Once upon a time, corporate headquarters stayed where they started, rooted in their native soil. But if a headquarters did move, most employees moved with it.
That’s changing, and it’s ignited a debate about the value of these headquarters. Cities are throwing big money at companies to move their headquarters, even though the move these days usually involves a relative handful of executives, with most employees left behind in the old home town.
Is this worth it? Do these HQ moves bring any value to their new home? Some recent articles say no. But the argument here is that, yes, these moves are a plus for the city that gets them. What’s more, moving all the employees might do more harm than good.
A recent article in Crain’s Chicago Business listed companies that have moved headquarters to Chicago, some from the suburbs, some from other states or countries. These are corporate headquarters that “arrive from afar but pack light,” the author, Claire Bushey, said in a nice turn of phrase. “These headquarters represent the pinnacle of the corporate pyramid, snapped off and relocated, free of jobs tied to operations and often midlevel HQ functions…”
Bushey cited GE Transportation, which moved 150 headquarters jobs to Chicago, leaving 4,750 behind in Erie, Pennsylvania. Or ConAgra, which moved 700 jobs to Chicago but left 700 office jobs and 900 factory jobs in Omaha, Nebraska.
Her prime example was Archer Daniels Midland (ADM), the global agribusiness firm, which moved its HQ and 70 executive and white-collar jobs to Chicago from downstate Decatur, Illinois, in 2013. ADM, however, kept its 4,200 jobs in logistics and production jobs in its massive plant on the edge of Decatur.
Chicago dangled $30 million in tax breaks over 20 years to lure ADM to town. Was it worth it? For only 70 jobs? Sure.
Aaron Renn, an urban expert at the Manhattan Institute, says such moves “get you something, but in a city the size of Chicago, that’s not what it used to be.” But the impact, as Renn notes, is bigger than just those jobs.
Most global corporations have trimmed headquarters staff drastically over the years. Once these HQs employed their own lawyers, accountants, and other experts. But the global economy is so complicated that these firms have outsourced these business services to globally-connected law offices, accounting firms, consultants, and other firms. This has increased the demand for these services, and they have become the driving force behind the growth of global cities.
This is because corporate executives want to be next door to their lawyers or consultants and want to have lunch with them. This happens in global cities, not Decatur. In the process, this increases the demand for these services, creating high-skill, high-pay jobs that, by their very presence, draw more corporate HQs to the city.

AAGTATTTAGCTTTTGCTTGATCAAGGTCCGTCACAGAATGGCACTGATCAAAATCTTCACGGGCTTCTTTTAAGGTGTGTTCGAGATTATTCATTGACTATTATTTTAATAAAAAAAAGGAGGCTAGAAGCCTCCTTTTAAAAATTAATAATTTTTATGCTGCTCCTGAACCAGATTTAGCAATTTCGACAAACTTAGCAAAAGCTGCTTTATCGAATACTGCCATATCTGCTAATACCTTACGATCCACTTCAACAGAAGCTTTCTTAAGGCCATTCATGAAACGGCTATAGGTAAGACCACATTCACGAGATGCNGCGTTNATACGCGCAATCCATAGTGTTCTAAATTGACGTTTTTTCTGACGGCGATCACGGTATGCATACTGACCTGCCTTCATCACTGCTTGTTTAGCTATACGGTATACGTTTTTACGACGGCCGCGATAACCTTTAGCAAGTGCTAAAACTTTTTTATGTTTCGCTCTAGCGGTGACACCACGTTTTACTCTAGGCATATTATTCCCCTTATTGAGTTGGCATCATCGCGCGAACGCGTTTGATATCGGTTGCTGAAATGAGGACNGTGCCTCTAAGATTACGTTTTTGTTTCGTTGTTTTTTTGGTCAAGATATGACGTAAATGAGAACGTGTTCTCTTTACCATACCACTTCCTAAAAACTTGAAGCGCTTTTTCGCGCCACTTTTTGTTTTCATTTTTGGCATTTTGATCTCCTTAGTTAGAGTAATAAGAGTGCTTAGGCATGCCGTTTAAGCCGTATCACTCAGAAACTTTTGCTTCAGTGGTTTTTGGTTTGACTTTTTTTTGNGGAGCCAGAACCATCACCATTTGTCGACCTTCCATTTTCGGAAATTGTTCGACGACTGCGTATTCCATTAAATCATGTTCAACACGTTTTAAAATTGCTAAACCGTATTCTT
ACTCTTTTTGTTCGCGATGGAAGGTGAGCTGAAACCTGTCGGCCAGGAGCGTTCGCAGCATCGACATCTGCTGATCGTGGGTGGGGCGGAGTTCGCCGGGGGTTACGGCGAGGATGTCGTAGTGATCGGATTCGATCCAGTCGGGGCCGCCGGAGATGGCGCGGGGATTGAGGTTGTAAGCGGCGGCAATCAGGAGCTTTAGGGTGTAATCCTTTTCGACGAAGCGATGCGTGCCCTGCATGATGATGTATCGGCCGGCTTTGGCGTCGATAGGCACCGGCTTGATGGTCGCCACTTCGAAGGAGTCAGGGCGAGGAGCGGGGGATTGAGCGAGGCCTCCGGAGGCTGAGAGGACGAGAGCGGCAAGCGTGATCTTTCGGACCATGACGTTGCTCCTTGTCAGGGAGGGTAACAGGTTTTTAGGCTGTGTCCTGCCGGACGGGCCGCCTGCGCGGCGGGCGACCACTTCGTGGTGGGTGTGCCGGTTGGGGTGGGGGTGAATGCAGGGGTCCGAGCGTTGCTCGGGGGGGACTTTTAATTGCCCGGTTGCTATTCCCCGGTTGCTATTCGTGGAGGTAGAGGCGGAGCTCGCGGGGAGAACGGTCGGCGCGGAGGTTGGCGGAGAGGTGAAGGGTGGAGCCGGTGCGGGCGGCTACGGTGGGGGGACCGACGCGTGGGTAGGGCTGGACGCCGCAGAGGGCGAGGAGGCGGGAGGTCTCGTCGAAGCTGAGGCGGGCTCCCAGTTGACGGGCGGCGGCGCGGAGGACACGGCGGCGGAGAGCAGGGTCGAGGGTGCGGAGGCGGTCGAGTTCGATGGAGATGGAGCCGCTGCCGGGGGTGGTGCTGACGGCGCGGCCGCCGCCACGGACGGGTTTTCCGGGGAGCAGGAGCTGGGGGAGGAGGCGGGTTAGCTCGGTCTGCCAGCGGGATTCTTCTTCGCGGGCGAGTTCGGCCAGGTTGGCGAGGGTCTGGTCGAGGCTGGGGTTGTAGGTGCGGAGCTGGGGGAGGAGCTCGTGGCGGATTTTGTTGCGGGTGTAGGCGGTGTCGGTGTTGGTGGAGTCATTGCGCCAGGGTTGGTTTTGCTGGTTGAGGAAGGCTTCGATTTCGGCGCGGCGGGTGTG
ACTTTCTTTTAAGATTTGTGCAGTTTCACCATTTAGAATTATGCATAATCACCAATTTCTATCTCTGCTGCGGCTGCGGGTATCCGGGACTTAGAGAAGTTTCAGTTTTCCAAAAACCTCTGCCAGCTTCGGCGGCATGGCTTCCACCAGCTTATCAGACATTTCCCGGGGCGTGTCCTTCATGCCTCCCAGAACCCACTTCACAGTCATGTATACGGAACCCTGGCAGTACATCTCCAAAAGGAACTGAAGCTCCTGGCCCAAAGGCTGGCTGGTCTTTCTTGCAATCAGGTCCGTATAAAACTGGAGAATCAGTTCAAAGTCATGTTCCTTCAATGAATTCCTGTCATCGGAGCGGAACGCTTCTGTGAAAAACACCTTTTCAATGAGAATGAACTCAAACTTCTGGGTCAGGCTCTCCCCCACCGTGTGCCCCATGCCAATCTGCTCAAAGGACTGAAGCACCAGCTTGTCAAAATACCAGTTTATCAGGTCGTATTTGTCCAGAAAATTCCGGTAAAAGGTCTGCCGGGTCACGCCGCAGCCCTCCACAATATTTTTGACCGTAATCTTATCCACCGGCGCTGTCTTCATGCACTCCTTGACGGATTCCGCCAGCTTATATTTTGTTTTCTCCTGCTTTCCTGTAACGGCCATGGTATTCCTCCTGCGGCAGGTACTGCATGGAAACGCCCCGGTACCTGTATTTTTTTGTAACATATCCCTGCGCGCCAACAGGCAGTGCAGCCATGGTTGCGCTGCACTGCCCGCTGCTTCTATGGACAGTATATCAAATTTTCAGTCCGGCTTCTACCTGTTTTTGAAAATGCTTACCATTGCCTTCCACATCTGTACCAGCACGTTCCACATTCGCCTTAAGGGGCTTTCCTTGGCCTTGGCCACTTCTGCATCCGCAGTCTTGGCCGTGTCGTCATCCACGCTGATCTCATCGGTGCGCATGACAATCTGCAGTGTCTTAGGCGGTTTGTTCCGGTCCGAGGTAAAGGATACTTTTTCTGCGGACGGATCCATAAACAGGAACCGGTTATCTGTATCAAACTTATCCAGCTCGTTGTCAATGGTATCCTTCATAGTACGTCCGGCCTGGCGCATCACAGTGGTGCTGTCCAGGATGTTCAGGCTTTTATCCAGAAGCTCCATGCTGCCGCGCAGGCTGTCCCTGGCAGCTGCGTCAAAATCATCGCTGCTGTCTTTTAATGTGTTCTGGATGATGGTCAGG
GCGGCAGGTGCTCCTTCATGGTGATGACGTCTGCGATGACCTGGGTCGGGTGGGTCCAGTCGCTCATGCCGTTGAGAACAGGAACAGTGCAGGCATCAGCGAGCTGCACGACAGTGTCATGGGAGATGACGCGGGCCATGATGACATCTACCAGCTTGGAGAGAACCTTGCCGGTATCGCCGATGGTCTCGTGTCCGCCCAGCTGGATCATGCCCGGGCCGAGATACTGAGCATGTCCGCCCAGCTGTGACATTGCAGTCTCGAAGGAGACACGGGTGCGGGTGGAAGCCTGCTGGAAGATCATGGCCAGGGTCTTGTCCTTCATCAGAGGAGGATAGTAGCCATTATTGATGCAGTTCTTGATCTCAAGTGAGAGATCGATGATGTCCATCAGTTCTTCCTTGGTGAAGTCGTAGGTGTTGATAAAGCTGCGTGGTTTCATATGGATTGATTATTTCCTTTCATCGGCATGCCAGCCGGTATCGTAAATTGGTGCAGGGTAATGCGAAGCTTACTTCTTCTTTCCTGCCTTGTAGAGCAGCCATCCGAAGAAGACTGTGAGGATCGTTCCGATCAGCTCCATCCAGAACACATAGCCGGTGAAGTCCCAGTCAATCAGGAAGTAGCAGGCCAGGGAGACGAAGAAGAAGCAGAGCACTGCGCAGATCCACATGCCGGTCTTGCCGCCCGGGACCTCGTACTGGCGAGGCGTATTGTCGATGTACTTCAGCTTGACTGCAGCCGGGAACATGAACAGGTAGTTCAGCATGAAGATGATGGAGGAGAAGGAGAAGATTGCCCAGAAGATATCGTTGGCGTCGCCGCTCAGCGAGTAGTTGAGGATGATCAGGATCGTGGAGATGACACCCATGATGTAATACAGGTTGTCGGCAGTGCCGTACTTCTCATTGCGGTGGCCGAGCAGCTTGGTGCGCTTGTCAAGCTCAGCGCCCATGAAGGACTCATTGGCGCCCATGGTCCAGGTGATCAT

There’s another plus for the city. These executives become leaders of their new home town and support its institutions, including the arts. The departure of Amoco and other big corporate headquarters from Chicago hurt the institutions, such as the Chicago Symphony, that depended on the philanthropy and board service of their executives. The arrival of ADM and other headquarters fills that gap.
But wouldn’t it be great if Chicago also got those other 4,200 ADM jobs in Decatur, or the 4,700 GE Transportation jobs still in Erie, or the 80,000 jobs that Boeing left behind in Seattle when it moved its HQ and 400 jobs to Chicago in 2001? Well, yes. Every city needs all the jobs it can get.
But remember that none of these are new jobs, just jobs that moved somewhere else. They may help a local economy, but do nothing for the overall economy.
And one city’s gain is another’s loss. Getting 4,200 ADM production jobs would be a nice bump for Chicago. But losing those 4,200 jobs would be a devastating blow for Decatur which, like most Midwestern manufacturing towns, has been losing jobs and people (20 percent of its population) in the global economy.
In this economy, corporations will keep on moving headquarters and executives to global cities, to be near big airports and top-drawer business services. But production jobs will stay in the hinterlands, where they’ve always been.
And maybe that’s the way it should be.
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